On their first date, Mia and Josh talked as if they’d known each other for years. Josh loved Mia’s wit; Mia delighted in Josh’s warmth and ready smile. Their relationship blossomed, but doubts crept up on both of them now and again.
Josh was the primary caregiver for a child from a previous marriage, and his financial prospects were dim. That didn’t really bother Mia, since Josh’s personality more than made up for it. Still, he wasn’t her usual ‘type’ – the type that was much younger than her, plus athletic and handsome to boot. Josh, meanwhile, had been dreaming of a cashed-up woman with high ambitions, status and education, ideally with a PhD (or two). Mia’s mere MA was a bit of a sticking point. It was the norm, after all, for men to be the ones to ‘marry up’.
This scenario probably sounds strange, and it should: I’ve invented an anecdote about how the heterosexual dating scene might look 100 years in the future. Currently, the desire for a young, attractive partner of the opposite sex tends to be more prevalent in men than in women. Women, meanwhile, are more likely to prioritise money and status over youth and beauty. Why?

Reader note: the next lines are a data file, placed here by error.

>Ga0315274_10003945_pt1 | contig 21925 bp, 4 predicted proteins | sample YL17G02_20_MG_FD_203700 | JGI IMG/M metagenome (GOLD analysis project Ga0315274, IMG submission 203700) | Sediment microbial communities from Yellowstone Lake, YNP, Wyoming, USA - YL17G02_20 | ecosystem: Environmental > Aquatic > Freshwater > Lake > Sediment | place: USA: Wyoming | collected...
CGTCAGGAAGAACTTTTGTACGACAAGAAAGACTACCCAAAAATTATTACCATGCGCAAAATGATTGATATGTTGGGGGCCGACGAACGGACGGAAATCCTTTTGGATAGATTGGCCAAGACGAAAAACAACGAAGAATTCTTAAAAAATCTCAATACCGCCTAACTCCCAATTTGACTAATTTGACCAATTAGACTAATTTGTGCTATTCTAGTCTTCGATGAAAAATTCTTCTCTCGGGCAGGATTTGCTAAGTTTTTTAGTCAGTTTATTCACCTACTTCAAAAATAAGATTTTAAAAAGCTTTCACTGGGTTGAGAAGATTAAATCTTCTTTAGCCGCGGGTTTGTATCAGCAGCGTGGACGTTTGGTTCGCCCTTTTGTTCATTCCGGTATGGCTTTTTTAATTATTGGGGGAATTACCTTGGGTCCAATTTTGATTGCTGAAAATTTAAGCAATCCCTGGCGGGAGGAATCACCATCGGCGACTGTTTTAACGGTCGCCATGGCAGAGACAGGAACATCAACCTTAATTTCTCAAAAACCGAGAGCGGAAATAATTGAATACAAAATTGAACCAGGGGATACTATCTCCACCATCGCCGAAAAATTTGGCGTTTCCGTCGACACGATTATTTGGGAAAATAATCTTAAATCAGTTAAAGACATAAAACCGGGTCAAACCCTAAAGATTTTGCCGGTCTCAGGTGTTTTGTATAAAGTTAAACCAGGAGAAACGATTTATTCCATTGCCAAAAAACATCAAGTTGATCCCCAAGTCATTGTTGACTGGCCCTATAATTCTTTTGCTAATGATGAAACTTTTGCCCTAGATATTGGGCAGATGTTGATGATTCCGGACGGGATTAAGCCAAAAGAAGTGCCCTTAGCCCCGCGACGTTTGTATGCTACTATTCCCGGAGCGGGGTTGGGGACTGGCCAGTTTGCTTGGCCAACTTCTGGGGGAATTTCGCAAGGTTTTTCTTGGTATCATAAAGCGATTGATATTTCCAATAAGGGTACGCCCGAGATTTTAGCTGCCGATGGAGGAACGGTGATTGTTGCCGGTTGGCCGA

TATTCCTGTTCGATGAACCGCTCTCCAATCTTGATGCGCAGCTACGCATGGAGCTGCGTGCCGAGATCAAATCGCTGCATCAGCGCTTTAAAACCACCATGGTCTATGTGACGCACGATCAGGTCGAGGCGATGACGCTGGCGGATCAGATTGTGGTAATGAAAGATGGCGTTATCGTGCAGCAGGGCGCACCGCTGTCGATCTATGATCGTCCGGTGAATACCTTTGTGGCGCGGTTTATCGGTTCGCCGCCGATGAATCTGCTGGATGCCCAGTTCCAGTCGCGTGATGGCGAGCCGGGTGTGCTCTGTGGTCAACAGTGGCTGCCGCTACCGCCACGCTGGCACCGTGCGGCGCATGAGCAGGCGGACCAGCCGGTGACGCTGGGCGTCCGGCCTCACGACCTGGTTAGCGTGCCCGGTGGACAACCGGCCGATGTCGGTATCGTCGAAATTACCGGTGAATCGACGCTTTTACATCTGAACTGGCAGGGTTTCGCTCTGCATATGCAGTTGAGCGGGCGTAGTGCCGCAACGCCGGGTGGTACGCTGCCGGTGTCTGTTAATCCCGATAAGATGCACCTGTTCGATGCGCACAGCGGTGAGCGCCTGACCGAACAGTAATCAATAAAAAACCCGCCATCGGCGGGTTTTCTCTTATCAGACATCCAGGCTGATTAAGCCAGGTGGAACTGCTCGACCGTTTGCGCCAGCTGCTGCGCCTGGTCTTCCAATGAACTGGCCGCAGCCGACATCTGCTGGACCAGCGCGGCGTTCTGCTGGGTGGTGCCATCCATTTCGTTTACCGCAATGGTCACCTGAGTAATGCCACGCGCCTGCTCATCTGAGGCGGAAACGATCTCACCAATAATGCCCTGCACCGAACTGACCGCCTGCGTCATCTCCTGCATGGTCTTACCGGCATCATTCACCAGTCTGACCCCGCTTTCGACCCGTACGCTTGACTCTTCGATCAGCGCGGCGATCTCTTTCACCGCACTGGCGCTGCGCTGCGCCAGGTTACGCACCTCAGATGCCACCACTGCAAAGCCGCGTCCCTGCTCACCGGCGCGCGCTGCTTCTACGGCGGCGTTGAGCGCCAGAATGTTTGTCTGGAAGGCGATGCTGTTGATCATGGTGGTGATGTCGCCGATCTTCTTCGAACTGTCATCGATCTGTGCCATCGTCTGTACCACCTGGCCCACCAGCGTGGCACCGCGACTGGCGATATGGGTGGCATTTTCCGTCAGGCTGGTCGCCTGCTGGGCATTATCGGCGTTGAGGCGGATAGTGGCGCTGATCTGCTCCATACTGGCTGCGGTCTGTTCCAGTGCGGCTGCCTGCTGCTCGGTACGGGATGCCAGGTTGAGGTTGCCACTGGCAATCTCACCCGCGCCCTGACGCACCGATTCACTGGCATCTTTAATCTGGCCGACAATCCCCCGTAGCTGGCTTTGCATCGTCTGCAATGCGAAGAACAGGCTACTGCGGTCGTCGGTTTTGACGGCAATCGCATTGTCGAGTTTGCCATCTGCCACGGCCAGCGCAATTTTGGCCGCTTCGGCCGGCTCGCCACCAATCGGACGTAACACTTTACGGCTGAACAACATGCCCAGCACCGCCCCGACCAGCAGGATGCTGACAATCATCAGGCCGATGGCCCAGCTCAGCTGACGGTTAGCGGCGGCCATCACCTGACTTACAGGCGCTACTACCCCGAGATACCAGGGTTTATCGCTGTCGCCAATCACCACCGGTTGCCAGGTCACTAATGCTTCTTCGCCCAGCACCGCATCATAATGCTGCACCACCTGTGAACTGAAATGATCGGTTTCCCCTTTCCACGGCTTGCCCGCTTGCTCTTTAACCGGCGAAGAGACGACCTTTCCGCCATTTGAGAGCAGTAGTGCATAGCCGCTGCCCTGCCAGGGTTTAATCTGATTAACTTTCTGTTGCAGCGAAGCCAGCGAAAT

Many evolutionary psychologists put this trend down to the power of innate biological drives. Their argument is that women have a primeval urge to hang on to wealthy men to provide for their children during the long period of pregnancy and childrearing. Men, meanwhile, are mostly concerned about a woman’s fertility, for which beauty and youth serve as helpful cues. In the distant past, this behaviour was adaptive, and so evolution selected and encoded it in our genes, forever.
Sure, the rituals of modern mating look very different to those of our ancestors. ‘Nevertheless, the same sexual strategies used by our Read More Here